Metabolites of arachidonic acid participate in normal growth responses and in aberrant cellular growth and proliferation, including carcinogenesis. The key step in the conversion of free arachidonic acid to prostaglandins is catalyzed by the cyclooxygenase enzyme (COX). There are two COX enzymes, COX-1 and COX-2. COX-1 is expressed constitutively and is part of normal cell metabolic functions. COX-2, on the other hand, is induced and expressed in neoplastic growths. The connection between COX expression and carcinogenesis was first implicated in studies that demonstrated the efficacy of aspirin and non-steroidal anti-inflammatory drugs to reduce the relative risk of colon cancer and also promote tumor regression in both humans and animal models of colon cancer. Investigation of the molecular basis of these observations showed that high levels of COX-2 protein were present in both human and animal colorectal tumors. A variety of evidence gathered from epidemiological, whole animal, and cellular studies indicate that unregulated COX-2 expression is a rate-limiting step in tumorigenesis and also that the loss of regulation occurs early in carcinogenesis. The interest in the COX-2 enzyme is that specific inhibition of COX-2 could theoretically avoid the gastrointestinal and other complications observed with the use of nonspecific COX inhibitors (most NSAIDs) or COX-1 inhibitors. The mechanisms by which COX-2 inhibitors lead to decreased colon carcinogenesis are not fully understood but they involve an increase not only in COX-2 dependent but also in COX-2 independent mechanisms.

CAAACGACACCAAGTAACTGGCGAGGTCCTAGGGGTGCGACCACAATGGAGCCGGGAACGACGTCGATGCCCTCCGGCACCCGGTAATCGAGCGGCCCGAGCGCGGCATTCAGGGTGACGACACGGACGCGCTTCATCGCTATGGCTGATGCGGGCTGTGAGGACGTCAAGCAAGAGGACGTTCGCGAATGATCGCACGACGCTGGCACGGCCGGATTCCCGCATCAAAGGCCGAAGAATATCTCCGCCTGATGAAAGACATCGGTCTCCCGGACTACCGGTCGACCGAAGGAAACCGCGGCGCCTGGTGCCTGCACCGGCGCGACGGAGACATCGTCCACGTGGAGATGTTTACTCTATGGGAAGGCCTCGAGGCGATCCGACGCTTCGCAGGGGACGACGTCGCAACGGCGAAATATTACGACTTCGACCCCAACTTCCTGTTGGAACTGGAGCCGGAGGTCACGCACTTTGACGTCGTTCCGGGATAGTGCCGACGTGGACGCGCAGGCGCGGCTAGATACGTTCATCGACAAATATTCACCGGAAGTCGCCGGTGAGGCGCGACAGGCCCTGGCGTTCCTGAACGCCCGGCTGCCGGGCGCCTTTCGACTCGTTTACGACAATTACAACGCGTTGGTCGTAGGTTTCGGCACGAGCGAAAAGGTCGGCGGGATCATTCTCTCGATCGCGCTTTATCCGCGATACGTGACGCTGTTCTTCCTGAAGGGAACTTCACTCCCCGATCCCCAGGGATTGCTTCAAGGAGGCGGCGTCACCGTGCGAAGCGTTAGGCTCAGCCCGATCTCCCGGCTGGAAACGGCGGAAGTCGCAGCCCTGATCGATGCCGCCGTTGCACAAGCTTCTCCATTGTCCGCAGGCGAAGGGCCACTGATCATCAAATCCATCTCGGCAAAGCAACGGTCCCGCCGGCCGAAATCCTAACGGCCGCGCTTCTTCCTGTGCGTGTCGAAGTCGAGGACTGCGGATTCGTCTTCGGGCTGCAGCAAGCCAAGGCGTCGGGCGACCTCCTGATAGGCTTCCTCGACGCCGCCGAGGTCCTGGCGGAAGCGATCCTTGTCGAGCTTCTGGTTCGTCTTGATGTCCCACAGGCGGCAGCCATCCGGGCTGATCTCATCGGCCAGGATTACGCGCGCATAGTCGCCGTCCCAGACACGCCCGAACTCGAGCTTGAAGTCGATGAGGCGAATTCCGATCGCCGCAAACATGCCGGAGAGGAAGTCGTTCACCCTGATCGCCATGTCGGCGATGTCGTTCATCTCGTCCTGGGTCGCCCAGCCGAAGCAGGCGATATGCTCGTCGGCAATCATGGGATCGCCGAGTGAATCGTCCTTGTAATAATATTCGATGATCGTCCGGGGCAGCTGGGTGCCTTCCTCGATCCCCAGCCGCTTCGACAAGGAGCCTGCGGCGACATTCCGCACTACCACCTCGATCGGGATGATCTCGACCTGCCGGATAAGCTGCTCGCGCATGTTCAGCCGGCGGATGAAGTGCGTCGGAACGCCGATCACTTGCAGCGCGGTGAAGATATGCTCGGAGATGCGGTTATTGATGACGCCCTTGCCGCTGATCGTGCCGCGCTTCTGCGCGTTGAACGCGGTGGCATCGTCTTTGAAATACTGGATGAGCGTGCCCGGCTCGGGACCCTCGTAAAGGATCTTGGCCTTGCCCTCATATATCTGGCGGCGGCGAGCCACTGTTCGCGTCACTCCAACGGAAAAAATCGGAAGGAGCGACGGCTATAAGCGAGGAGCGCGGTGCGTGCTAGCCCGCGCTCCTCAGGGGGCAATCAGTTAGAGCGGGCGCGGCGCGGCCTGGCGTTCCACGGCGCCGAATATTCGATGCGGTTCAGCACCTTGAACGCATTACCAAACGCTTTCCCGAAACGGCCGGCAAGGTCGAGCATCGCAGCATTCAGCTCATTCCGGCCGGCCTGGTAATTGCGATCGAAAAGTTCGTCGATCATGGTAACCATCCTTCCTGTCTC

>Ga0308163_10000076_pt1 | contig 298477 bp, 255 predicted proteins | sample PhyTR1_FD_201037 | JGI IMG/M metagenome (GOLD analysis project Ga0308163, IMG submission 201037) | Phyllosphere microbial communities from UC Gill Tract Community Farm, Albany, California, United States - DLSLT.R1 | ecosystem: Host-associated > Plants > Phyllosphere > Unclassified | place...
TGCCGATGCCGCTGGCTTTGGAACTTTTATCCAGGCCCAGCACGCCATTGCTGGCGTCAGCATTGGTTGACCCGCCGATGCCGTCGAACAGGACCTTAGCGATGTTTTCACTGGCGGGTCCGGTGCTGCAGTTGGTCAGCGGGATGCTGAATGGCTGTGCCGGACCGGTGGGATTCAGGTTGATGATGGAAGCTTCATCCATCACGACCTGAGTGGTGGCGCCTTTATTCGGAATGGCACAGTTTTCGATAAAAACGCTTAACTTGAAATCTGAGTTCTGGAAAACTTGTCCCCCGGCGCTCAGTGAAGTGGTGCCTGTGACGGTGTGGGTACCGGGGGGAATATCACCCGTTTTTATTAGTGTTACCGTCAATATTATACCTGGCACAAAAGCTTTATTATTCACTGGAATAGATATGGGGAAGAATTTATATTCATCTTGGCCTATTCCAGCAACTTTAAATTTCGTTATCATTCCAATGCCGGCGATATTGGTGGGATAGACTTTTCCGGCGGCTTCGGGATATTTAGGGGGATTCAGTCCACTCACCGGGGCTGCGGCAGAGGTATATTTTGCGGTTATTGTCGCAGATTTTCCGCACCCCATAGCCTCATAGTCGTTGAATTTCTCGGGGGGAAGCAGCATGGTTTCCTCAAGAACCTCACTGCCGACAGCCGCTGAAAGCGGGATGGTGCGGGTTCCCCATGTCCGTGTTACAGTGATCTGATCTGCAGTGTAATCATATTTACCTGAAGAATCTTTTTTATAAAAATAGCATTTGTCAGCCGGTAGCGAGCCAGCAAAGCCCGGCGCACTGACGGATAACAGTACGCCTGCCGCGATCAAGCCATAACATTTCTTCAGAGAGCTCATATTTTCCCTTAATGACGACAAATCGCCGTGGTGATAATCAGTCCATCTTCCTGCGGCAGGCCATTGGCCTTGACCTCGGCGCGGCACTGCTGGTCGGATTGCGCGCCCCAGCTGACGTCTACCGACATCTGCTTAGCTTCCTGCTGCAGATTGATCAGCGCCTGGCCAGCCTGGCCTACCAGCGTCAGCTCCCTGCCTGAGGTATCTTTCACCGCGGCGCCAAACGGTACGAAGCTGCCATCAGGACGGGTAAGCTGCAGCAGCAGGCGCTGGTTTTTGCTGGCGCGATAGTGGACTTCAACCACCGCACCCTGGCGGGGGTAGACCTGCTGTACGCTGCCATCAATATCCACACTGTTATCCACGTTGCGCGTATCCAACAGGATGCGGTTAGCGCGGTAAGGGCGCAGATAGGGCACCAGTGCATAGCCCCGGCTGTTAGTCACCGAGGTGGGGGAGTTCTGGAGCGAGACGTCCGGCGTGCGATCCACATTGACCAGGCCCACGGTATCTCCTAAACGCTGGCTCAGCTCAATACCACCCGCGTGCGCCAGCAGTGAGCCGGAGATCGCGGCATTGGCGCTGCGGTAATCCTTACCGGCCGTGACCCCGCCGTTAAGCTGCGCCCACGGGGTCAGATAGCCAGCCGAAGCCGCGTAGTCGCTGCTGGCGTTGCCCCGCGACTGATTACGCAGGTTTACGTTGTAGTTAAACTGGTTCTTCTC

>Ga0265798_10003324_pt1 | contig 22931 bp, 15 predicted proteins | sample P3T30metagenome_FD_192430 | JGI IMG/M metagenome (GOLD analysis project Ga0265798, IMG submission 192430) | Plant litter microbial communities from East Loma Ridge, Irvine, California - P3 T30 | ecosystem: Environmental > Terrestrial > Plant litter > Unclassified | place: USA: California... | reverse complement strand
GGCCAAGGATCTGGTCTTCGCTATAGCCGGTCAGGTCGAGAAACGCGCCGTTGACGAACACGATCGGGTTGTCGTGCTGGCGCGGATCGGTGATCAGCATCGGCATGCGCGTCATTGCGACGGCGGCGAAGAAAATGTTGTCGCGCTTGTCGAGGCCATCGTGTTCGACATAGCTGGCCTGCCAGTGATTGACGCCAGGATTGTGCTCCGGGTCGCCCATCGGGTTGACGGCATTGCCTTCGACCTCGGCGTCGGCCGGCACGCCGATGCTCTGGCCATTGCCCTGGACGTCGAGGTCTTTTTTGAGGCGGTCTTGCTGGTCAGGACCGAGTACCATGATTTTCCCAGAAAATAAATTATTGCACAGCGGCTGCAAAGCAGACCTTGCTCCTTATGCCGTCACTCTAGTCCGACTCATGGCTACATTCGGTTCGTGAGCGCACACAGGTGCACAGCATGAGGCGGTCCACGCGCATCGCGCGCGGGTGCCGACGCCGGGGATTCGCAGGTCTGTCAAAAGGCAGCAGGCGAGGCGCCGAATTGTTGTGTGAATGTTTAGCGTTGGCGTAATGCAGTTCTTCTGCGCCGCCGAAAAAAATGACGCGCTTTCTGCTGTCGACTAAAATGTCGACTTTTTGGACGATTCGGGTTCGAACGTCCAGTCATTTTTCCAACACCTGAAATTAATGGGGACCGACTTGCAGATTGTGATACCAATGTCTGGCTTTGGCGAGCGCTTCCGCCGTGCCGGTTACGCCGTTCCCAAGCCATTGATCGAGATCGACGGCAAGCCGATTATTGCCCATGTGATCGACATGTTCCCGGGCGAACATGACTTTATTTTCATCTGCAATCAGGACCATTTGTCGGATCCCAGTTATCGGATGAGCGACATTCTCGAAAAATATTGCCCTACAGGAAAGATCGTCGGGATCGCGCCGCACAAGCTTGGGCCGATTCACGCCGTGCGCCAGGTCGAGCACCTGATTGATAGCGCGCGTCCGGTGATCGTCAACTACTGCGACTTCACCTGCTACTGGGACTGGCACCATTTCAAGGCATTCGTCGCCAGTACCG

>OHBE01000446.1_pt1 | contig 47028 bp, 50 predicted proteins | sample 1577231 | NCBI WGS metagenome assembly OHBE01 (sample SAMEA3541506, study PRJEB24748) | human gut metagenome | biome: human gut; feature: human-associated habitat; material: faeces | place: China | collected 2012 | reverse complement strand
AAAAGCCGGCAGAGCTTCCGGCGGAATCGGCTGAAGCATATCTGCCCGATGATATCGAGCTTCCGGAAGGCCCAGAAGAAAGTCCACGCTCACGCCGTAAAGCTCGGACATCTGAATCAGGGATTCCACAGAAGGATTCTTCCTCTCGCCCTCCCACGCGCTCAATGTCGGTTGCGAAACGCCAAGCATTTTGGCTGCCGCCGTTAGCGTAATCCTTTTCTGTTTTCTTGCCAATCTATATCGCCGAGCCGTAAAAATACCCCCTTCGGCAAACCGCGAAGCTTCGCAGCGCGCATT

Keywords: colorectal cancer, cyclooxygenase, prostaglandins, nsaids
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